Luxair From United States of America, joined Jan 2001, 752 posts, RR: 2 Posted (12 years 4 months 2 weeks 6 days 11 hours ago) and read 8170 times:
I always asked myself how are the pilots steering a jet on the ground during taxiing, with the pedals or
with a steeringwheel? I saw on a picture, it was an Airbus A320-200, that on the Captain's left side there was a wheel next to the stick and I was asking myself if maybe with that little wheel they can steer the AC on the ground? Can someone help me on this topic? Thank you in advance
N622AS From , joined Dec 1969, posts, RR: Reply 3, posted (12 years 4 months 2 weeks 6 days 10 hours ago) and read 8095 times:
I'am a mechanic not a pilot, but I'am taxi qualified on MD80 and 737-400/700. The small steering wheel (tiller) you saaw in the picture is used to steer the a/c on the ground by turning the nose wheels.
Lubicon From Canada, joined Oct 2000, 197 posts, RR: 0 Reply 4, posted (12 years 4 months 2 weeks 6 days 9 hours ago) and read 8080 times:
During takeoff, the rudder pedals are used to keep the aircraft aligned on the runway once sufficient speed is reached. I know this is obviously different than taxiing but technically the plane is still on the ground.
NKP S2 From United States of America, joined Dec 1999, 1714 posts, RR: 6 Reply 6, posted (12 years 4 months 2 weeks 6 days 5 hours ago) and read 8044 times:
Hydraulic power is used as the "muscle" for nosewheel steering, with commanded inputs from the tiller or rudder pedals either mechanicaly ( cable ) or "by wire". The linking/mixing of the tiller/rudder controls to the hydraulic metering valve ( which ports pressure to either left or right actuators ) is such that they input with different ratios: Ballpark figures here as A/C differ;...Full tiller input will usually steer the nosewheel approx 78 degrees from the centerline -OR- Full rudder input will move the nosewheels somewhere around 7 to 8 degrees from centerline. Differential braking is generally only used on large commercial A/C when making a very tight turn.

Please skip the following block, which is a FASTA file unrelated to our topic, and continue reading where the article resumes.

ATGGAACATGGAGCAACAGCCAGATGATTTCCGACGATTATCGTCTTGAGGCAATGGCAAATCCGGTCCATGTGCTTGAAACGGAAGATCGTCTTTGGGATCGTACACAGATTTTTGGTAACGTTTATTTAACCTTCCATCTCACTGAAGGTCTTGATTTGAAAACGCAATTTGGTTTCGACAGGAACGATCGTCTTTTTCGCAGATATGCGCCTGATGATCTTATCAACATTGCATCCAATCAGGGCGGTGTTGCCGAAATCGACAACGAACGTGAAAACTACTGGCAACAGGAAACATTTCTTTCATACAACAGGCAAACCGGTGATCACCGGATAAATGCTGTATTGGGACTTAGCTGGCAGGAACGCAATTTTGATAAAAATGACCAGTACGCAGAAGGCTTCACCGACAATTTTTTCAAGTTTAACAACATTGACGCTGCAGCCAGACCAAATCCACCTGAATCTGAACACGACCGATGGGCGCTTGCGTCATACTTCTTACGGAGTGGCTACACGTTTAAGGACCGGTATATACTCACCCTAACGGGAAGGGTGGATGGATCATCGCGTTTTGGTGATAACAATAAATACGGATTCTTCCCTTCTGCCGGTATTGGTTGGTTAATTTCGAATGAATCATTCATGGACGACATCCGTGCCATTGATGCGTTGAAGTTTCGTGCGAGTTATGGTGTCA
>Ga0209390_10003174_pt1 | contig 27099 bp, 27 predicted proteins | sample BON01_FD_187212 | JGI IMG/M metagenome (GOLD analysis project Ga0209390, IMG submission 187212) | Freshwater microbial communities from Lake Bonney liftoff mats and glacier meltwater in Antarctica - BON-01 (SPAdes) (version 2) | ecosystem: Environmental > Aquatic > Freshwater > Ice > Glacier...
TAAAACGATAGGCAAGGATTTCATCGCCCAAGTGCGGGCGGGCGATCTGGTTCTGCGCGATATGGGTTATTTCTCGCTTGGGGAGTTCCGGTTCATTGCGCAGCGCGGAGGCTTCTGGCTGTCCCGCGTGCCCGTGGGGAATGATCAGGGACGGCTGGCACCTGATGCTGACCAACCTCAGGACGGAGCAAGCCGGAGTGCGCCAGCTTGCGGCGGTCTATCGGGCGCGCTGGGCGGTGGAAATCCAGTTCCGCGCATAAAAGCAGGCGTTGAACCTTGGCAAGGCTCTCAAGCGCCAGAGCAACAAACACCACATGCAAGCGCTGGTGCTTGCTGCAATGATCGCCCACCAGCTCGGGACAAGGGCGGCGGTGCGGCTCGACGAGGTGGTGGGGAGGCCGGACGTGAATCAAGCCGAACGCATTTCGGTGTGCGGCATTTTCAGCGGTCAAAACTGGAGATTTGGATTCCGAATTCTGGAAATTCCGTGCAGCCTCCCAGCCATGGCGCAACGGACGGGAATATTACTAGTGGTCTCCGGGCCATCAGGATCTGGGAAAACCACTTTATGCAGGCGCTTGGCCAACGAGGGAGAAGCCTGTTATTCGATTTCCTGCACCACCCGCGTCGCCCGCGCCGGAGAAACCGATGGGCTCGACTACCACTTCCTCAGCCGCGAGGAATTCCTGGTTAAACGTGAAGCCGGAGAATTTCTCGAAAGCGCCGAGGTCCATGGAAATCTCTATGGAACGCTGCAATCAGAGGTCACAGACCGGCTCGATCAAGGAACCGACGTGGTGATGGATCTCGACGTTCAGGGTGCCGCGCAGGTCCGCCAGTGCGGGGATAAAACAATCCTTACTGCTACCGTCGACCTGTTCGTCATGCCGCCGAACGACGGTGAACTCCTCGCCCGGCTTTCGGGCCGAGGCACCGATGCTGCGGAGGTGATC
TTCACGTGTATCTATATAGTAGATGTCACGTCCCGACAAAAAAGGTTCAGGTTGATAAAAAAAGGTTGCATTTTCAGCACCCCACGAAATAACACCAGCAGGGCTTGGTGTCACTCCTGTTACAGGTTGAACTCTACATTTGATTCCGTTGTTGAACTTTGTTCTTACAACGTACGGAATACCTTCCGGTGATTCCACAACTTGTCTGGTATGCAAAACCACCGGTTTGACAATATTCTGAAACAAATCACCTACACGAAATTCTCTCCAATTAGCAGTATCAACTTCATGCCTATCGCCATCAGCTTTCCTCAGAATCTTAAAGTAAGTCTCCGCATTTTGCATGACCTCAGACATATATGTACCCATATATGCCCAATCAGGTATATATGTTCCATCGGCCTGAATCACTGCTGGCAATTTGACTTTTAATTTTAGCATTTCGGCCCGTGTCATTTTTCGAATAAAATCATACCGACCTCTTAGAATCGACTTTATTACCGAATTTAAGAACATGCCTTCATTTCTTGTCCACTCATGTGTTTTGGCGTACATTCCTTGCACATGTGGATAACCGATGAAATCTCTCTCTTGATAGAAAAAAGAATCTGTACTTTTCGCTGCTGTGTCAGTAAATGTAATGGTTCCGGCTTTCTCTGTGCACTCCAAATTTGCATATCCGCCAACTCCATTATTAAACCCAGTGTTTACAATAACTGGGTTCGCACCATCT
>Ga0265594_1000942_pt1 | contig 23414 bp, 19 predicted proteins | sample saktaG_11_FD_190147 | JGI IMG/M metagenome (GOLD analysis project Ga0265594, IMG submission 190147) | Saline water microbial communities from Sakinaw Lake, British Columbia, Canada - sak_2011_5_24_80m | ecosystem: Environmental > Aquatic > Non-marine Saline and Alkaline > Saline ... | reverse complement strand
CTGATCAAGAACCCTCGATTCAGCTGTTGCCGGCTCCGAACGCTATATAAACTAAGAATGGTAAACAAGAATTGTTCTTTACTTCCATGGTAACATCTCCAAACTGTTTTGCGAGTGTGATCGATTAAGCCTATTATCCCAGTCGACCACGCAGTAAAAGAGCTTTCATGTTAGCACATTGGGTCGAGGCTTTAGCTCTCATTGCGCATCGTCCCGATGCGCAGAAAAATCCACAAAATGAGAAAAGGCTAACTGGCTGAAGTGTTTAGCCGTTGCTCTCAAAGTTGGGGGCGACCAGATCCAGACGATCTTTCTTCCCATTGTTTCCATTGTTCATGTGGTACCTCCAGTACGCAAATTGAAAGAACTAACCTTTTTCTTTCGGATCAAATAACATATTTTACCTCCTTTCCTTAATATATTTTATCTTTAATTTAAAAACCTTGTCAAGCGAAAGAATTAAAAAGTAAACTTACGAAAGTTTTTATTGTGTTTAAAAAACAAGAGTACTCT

JETPILOT From United States of America, joined May 1999, 3130 posts, RR: 32 Reply 7, posted (12 years 4 months 2 weeks 6 days 5 hours ago) and read 8050 times:
Differential braking to tighten a turn is never used in a transport aircraft as tire scrubbing would quickly flatspot the tires on the inside bogey.
A combination of tiller and rudder pedal steering is used to turn a plane. The rudder pedals only have a seven degree from center operating range in the 727. Any turn requiring more than 7 degrees either side of center needs to be done with the tiller. The tiller is usually reserved for larger turns.
The tiller is very sensitive so small corrections like trying to maintain centerline of a taxiway or a runway are made much smoother with the rudder pedals.
On the Airbus 320,330,340 there are two tillers, one for the captain and one for the FO. These are the only planes I know of with two tillers.
The DC8 has a castering bogey which allows the rear of the inside bogey to unlock in tight turns to reduce tire scrubbing. The inside bogey unlocks when the tiller is turned more than 30 degrees either side of center. Hydraulic locks lock the bogey when the tiller is with in the 30 degree range and the bogey has centered.
NKP S2 From United States of America, joined Dec 1999, 1714 posts, RR: 6 Reply 10, posted (12 years 4 months 2 weeks 6 days 4 hours ago) and read 8028 times:
Differential braking is avoided in bogey equipped MLGs, but it can be used with non-bogey equipped gear...provided that the A/C is allowed to roll straight forward approximately a tire circumfrence to unload the strut ( per our procedures )...if the A/C is being parked. No other way to get a 737 to turn around in a space 1.5 times the wingspan of the plane--although it is recognized it wears the tires more and is only done when needed...along with a bit of added thrust on the engine opposite the turn axis.